3. Veritas Says:


    Do you know if, in some fashion, you will be posting the content of your lecture here on the blog?


  4. J Blood Says:

    I have no insight to offer about the theology, but I think it’s nice that in addition to the better-known, pale, sweet-smelling lilies of the field we are also asked to consider the scrappy, mischevious crow (although isn’t κοραξ usually translated as raven?)

  5. bekkos Says:


    According to S. C. Woodhouse’s English-Greek Dictionary, the equivalent of the English word “crow” is κόραξ. To my understanding, a crow is a small raven.

    Also, the word ταμεῖον would be more accurately translated as “storehouse,” rather than “refrigerator”; but, given the fact that most of us store our food in refrigerators these days, I thought it was culturally appropriate. Translator’s license; this is a blog, you get what you pay for.


    I’ll probably post the lecture here on the blog in some fashion, but my first priority at present is to finish the thing, and do a decent job on it.


  6. Veritas Says:


    Good to hear; I’m sure you’ll do great. I only wish I could attend; but, alas, the American Southwest is not in the approximate vicinity.


  7. Mary Says:

    One time, long time ago, I was walking in an oak grove and I came upon a crow and two large whole slices of good old gummy white bread. The white bread slices were separated by about 8 to 10 feet when I arrived. The crow picked up one of the slices and started to fly off, then paused, dropped the slice and went to the other one, picked it up and started to fly off, but stopped and dropped that second one. Then she sat, and sat and I stood riveted watching.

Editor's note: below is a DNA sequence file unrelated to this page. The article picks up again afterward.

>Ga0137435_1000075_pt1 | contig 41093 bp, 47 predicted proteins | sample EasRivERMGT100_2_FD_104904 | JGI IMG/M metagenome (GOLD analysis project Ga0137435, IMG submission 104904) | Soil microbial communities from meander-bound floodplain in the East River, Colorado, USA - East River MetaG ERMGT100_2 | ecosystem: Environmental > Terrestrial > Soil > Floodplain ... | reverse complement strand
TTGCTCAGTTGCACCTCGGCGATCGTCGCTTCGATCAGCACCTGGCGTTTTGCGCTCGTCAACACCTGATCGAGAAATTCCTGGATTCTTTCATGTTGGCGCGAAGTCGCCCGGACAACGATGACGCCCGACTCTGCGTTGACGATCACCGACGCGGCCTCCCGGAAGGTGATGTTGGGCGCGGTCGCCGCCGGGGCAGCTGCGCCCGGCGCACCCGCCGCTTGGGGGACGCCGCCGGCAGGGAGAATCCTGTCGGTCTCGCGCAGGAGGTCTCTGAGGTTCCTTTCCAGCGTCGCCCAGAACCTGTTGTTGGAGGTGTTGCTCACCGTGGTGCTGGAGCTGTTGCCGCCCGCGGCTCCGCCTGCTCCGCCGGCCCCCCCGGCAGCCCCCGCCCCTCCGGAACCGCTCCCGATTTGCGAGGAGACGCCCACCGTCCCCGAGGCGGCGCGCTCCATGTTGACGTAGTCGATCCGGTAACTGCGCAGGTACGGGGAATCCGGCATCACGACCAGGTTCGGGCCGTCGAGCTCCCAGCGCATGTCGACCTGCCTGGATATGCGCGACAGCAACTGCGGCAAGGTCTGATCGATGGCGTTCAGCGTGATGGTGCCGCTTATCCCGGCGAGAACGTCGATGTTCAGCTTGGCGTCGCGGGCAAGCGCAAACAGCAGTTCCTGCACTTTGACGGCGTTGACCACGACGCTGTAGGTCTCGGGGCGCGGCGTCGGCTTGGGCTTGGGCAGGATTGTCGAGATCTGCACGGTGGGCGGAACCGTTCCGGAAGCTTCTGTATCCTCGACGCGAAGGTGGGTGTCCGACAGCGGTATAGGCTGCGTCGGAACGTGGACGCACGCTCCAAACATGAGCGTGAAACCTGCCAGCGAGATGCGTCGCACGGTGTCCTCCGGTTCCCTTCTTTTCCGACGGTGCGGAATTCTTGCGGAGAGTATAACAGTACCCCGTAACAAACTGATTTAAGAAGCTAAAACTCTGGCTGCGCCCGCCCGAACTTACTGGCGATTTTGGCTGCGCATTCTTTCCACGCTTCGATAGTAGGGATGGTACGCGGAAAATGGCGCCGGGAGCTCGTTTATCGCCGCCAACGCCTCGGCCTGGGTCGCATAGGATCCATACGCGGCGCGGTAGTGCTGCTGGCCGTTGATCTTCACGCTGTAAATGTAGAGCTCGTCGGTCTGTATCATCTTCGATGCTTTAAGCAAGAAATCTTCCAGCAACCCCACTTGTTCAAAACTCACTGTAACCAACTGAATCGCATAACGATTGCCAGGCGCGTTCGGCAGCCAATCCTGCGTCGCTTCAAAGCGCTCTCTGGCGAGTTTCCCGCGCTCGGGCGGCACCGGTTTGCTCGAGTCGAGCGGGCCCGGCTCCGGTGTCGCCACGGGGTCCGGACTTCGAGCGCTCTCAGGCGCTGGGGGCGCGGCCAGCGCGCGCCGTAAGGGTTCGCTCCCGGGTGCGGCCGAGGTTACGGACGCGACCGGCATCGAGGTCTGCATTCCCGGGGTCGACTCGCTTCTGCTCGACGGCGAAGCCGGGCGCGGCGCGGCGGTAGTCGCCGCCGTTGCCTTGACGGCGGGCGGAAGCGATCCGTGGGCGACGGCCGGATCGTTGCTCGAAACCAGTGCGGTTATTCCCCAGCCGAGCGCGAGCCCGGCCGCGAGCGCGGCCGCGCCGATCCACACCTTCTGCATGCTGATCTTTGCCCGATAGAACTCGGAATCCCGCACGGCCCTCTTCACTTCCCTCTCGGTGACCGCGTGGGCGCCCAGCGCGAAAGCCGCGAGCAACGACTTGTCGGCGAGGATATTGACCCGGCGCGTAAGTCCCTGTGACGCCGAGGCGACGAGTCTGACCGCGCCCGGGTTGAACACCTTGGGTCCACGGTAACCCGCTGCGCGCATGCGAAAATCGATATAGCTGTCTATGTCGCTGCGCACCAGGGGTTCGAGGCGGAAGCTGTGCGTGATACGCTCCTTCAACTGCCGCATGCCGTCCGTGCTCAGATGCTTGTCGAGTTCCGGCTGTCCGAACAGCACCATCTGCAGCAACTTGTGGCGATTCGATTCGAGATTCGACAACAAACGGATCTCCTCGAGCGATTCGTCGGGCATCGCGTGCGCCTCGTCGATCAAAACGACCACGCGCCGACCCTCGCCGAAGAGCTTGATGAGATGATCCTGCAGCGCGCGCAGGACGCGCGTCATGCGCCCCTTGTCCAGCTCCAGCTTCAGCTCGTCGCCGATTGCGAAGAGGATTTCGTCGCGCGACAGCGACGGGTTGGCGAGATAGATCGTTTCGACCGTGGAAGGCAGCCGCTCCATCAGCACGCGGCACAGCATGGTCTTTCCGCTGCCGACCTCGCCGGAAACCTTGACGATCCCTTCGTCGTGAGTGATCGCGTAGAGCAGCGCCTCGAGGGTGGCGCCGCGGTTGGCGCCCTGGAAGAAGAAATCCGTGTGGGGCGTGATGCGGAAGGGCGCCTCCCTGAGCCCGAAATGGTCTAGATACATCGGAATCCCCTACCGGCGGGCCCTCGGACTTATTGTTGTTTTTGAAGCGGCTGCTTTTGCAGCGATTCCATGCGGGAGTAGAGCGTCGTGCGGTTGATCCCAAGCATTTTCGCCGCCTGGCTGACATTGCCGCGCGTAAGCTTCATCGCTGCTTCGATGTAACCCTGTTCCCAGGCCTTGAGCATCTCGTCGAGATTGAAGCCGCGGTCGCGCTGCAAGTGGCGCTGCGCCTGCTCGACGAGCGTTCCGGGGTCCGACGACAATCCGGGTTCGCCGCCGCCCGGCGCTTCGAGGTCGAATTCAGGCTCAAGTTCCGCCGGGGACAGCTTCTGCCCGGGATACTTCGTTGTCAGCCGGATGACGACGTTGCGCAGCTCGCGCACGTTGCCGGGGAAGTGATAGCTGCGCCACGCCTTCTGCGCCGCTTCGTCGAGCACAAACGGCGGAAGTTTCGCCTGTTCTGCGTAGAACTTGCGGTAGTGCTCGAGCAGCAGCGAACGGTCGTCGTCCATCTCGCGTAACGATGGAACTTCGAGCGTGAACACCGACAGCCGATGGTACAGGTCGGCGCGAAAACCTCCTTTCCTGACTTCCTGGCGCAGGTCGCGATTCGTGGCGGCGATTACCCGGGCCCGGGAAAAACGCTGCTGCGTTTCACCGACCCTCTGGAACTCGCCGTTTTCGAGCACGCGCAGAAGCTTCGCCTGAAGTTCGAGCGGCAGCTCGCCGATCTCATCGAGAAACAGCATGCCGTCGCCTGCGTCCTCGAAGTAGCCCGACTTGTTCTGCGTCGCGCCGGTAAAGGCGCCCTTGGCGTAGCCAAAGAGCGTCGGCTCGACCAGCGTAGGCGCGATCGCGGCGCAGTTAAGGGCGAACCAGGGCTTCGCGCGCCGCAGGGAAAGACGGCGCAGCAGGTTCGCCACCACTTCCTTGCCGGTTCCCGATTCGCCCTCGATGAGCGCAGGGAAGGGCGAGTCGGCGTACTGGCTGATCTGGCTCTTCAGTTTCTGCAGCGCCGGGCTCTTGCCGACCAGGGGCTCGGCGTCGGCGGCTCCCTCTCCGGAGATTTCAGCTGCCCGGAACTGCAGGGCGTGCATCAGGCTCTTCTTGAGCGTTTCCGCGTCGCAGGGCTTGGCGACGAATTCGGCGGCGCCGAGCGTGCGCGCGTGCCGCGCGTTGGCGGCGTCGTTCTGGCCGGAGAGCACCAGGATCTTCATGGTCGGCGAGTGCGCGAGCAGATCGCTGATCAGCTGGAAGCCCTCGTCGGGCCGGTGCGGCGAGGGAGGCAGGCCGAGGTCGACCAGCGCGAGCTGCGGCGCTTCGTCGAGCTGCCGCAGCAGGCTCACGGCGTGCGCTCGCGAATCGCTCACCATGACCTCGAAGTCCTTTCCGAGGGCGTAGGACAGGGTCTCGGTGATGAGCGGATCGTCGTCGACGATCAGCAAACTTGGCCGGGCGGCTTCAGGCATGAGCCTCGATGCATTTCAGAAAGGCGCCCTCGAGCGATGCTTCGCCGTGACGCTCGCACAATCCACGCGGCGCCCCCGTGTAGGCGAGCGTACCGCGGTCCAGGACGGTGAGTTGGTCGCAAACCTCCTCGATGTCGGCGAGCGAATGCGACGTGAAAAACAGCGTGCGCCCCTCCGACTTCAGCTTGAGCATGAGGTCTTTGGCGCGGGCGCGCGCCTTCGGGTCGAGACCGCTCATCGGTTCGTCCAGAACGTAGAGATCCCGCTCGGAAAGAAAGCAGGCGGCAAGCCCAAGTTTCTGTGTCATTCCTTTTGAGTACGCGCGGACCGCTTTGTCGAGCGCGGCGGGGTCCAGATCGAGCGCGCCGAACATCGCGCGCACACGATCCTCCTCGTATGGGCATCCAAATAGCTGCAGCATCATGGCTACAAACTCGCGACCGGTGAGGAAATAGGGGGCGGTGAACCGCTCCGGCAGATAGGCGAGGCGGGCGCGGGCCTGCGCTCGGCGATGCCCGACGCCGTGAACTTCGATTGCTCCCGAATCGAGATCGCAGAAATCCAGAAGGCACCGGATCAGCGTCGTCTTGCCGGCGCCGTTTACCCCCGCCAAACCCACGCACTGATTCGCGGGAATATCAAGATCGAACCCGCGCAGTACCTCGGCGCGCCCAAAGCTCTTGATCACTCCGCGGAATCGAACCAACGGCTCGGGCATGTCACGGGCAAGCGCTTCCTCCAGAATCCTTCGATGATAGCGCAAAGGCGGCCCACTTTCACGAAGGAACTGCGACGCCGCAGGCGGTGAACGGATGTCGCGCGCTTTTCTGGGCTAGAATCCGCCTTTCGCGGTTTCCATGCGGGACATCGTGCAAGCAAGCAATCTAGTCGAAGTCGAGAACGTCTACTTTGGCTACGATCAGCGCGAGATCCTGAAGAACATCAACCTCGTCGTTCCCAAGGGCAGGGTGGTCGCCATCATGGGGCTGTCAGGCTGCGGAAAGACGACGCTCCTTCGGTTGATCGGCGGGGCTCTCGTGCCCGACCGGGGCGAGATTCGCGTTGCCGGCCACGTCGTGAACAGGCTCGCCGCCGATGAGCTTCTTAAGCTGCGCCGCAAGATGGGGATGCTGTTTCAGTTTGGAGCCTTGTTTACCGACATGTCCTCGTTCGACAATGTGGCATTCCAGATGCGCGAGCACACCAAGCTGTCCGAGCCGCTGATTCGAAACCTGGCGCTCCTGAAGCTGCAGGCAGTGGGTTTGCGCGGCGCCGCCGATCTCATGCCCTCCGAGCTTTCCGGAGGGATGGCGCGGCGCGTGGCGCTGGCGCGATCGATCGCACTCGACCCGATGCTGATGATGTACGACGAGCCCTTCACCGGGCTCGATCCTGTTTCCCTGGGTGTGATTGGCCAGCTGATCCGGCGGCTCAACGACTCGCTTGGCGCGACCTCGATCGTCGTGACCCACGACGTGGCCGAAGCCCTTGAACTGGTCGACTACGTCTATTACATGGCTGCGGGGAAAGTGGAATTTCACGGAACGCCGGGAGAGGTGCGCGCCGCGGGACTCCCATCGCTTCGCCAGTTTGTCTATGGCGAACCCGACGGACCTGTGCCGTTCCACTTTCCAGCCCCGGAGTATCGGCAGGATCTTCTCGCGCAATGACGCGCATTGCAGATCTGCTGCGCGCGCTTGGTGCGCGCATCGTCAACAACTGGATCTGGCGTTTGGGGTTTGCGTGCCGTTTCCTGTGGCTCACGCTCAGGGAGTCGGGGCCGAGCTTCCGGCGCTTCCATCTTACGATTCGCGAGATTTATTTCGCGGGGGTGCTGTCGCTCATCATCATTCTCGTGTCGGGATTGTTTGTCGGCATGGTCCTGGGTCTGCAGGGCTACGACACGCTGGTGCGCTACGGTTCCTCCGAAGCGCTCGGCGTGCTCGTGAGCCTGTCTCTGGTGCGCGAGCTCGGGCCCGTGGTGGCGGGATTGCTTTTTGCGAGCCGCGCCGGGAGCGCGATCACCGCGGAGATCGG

Long story short, the crow eventually chose one of the slices to move to the second location. Both slices lay side by side now, and again she sat, and sat and I stood riveted watching.

    Then she edged one slice on top of the other but the top slice was canted and sliding off to one side. She tried to pick them up together but one fell out of her mouth.

    Long story shorter, eventually that crow lined up the two slices of bread, picked them both up in her beak and flew away.

    And then I sat and sat there staring. Heaven only knows, I may still be sitting there yet.

    Thank you for all the good work you are doing here at this site.


  8. Mary Lanser Says:

    Was my post offensive Dr. Gilbert?


  9. Mary Lanser Says:

    Sorry to bother you again but I had hoped to make contact with you since we have certain overlapping interests in life, but your wordless dismissal of my little parallel raven story leaves me wondering if perhaps you are too busy. If that is the case then I will not try to contact you. Please do be kind enough to let me know how to proceed. I am older than you and perhaps a bit wiser, so don’t worry about offending.


  10. bekkos Says:

    Dear Mary,

    There was no offense at all; I simply happen to be away from home, and was unable to check my e-mail, or the internet, for the past two days. The blog is set up in such a way that I have to approve comments from those who post comments for the first time (and, evidently, also from those who haven’t posted comments for a long time). I apologize for the misunderstanding this caused.

    I would have stood watching the crow with the bread slices, too.


  11. Mary Lanser Says:

    I had hoped that you were the sort that would have also been transfixed by the crows. I saw my note disappear and thought perhaps I’d slipped through the wrong looking glass!!

    But here they all are lined up in a row like birds on a wire.

    Nice to meet you, Peter.